Apart from money, Dr. Magavi notes that there are a slew of emotional factors that might lead someone to hide procedures from their partner. Sometimes it's clear that a patient is acting out of shame, insecurity, or fear of looking vain. When that's the case, Dr. Magavi will encourage them to work toward confiding in their partner to—hopefully—dispel those feelings. And regardless of reason, the feeling of having to hide something can cause serious anxiety. It's not only better for the health of the relationship to open up, she believes, but for the patient's mental health, too.

But fear of a partner's negative reaction doesn't seem to be the driving force for Rebecca, Alexis, or the many other patients Dr. Broumand and Dr. Rowe have described. They're confident enough to get the procedures they want without a partner's approval (let alone their permission). They're not afraid of their partners getting angry, or otherwise reacting poorly. They just don't think they should have to explain themselves.

Carly Claney, Ph.D., a clinical psychologist who practices out of Seattle, agrees that not all secrets are bad for a relationship—but that if you're thinking of keeping one, you should be honest with yourself about your motivations, and think through how it could affect your specific relationship dynamic.

"Are you holding a secret that, if out in the open, could have an impact on the ways in which you have merged with your partner (e.g., finances, intimacy, etc.) or on tenets that the relationship is grounded in (e.g., trust, judgment, etc.)?" Dr. Claney prompts. The balance between privacy and intimacy isn't going to be the same for any two couples.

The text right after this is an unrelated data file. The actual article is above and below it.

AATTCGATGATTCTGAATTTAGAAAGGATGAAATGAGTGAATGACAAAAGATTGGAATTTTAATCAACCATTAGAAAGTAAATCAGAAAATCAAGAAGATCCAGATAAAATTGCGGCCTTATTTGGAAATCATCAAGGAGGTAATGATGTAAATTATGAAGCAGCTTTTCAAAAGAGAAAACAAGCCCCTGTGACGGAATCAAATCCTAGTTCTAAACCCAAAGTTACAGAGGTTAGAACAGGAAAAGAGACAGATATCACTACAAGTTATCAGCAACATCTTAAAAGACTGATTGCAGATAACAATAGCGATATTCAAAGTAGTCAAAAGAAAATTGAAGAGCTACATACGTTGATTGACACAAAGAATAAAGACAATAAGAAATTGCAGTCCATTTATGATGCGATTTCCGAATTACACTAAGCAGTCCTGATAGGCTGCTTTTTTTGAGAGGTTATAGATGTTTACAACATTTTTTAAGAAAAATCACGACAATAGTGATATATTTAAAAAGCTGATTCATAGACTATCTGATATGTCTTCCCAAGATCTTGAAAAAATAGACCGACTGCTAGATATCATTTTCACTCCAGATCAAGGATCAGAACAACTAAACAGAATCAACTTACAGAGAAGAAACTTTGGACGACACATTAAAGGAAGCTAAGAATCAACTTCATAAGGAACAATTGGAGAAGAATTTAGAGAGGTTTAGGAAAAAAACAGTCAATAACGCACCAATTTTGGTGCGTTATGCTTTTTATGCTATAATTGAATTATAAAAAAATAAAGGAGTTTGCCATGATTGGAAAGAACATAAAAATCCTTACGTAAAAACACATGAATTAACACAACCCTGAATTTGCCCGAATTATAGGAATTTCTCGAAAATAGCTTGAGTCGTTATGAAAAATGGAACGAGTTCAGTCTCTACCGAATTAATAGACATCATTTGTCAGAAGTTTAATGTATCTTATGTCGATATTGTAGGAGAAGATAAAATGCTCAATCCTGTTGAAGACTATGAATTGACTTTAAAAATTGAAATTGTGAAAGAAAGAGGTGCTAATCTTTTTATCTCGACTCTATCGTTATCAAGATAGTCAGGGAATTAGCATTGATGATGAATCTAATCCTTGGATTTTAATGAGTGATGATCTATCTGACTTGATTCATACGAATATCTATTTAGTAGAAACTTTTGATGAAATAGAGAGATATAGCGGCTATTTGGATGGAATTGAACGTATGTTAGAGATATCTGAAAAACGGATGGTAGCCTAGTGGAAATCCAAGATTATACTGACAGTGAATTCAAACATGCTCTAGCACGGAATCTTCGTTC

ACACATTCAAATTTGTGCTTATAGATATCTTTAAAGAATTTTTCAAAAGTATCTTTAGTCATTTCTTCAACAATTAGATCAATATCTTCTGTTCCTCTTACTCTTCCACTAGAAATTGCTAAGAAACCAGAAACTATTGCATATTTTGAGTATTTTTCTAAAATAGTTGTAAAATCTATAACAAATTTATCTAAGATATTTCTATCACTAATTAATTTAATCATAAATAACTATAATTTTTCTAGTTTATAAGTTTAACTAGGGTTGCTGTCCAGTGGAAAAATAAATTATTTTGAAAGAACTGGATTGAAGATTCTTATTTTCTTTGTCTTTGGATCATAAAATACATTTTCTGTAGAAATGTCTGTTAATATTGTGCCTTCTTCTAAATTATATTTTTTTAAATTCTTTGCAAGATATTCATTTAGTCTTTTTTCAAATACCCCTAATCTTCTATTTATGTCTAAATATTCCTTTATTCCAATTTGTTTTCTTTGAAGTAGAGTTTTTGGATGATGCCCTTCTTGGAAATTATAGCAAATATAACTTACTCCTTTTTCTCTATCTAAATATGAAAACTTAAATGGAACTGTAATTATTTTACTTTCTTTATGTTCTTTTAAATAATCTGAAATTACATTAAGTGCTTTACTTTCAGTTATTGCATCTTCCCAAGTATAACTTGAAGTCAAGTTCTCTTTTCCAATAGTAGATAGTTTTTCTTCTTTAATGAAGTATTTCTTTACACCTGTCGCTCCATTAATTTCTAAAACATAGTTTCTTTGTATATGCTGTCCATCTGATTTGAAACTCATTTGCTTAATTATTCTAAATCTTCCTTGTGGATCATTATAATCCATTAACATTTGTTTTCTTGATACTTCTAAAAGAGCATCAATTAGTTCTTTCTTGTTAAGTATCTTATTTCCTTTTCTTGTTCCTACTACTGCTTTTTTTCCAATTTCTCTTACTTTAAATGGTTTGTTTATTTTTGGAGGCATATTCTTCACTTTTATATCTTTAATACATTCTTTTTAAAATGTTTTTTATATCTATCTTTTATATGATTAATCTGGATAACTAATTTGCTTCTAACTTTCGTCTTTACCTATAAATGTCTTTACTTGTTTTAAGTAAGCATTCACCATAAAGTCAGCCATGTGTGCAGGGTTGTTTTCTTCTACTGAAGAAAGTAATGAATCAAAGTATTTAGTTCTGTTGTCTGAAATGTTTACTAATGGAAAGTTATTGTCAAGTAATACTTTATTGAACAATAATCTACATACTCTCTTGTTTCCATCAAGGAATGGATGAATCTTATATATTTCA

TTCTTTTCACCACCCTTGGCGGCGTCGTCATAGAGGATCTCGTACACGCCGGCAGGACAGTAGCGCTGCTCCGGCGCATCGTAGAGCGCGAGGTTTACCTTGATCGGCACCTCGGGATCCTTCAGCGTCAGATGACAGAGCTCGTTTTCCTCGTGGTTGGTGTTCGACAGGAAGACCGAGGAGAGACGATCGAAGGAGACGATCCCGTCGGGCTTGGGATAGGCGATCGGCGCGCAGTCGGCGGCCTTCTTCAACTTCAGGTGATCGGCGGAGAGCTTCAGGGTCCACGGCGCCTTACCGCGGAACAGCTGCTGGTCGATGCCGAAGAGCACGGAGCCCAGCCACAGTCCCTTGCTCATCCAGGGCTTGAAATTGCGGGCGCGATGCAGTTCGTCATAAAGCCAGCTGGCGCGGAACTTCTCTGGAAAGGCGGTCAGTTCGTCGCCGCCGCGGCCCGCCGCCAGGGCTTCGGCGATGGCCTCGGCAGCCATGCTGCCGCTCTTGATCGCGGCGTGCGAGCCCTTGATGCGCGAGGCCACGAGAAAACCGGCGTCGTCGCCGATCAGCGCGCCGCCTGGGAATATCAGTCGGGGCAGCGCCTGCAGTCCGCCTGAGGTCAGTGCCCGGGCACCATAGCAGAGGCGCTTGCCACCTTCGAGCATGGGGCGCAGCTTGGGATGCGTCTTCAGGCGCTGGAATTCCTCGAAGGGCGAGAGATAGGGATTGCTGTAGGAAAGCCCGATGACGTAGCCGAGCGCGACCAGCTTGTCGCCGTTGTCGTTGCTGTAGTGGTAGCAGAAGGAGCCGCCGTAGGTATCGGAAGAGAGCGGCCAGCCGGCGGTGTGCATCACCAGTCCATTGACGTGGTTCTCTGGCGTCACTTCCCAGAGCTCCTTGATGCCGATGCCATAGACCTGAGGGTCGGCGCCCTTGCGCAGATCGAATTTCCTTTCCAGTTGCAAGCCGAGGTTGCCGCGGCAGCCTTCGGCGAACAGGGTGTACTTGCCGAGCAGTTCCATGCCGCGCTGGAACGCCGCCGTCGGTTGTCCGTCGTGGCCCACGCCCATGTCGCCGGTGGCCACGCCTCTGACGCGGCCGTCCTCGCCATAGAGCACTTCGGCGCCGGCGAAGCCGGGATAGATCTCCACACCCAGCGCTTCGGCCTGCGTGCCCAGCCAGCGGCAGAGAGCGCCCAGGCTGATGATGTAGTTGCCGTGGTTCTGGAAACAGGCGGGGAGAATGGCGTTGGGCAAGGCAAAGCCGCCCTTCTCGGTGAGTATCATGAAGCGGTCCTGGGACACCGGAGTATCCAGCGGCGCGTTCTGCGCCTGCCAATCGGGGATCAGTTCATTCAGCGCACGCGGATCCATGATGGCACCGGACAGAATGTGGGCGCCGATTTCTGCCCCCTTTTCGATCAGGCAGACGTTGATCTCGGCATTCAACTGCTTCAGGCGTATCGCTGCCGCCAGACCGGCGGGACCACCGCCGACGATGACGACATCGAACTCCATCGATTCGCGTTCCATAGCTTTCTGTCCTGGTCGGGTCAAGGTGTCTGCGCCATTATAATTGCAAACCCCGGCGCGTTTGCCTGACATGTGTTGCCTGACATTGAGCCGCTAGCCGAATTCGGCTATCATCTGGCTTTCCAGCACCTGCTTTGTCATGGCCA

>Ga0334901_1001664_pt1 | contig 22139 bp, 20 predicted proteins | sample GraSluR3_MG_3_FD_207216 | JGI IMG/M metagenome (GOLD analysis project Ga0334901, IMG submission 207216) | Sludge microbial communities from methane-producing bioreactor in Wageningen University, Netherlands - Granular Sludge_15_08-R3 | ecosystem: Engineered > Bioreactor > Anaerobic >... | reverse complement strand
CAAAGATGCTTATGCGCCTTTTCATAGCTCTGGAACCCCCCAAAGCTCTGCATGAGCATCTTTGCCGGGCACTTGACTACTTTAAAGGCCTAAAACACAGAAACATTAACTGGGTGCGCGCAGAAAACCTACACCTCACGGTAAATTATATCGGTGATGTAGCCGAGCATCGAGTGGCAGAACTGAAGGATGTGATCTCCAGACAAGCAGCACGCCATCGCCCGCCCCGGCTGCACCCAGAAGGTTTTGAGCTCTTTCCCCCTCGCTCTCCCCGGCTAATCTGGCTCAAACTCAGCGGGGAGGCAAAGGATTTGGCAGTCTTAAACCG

"The threat of maintaining intimacy amidst separateness within a relationship can be very scary. One question can be: Is it okay to be separate? Is it okay that your partner doesn't support all your choices? Is it okay that you are different in this particular way? Can the relationship tolerate this difference? Could there be more capacity for separateness? Or does lying, and avoiding the potential discomfort of separateness, seem to be the only option to preserve your own individuality and the intimacy within the relationship?"

For some people, the answers are going to be simple. Rebecca and Alexis both expressed doubt that they would ever mention their treatments to their partners, even down the line, mainly because they just couldn't think of a reason it might come up. It's not as though other kinds of beauty treatments, like haircuts, are typically treated as major family decisions. Plastic surgery, Botox, and fillers are perceived as something else altogether, something expensive and risky that rings alarm bells and says "you're going to get cat face."

And maybe that perception is ready to be retired. Procedures like Botox and fillers are outpatient and minimally invasive. And the tweaks they're getting are just that—subtle, small changes. Or maybe they're just preventing changes brought by aging. And when you look at it that way, it's not hard to see how getting a syringe of Juvederm could be about as significant a decision as getting bangs. Arguably even less dramatic, and less permanent.

Besides, as Alexis said, "I look amazing—and my lips look great."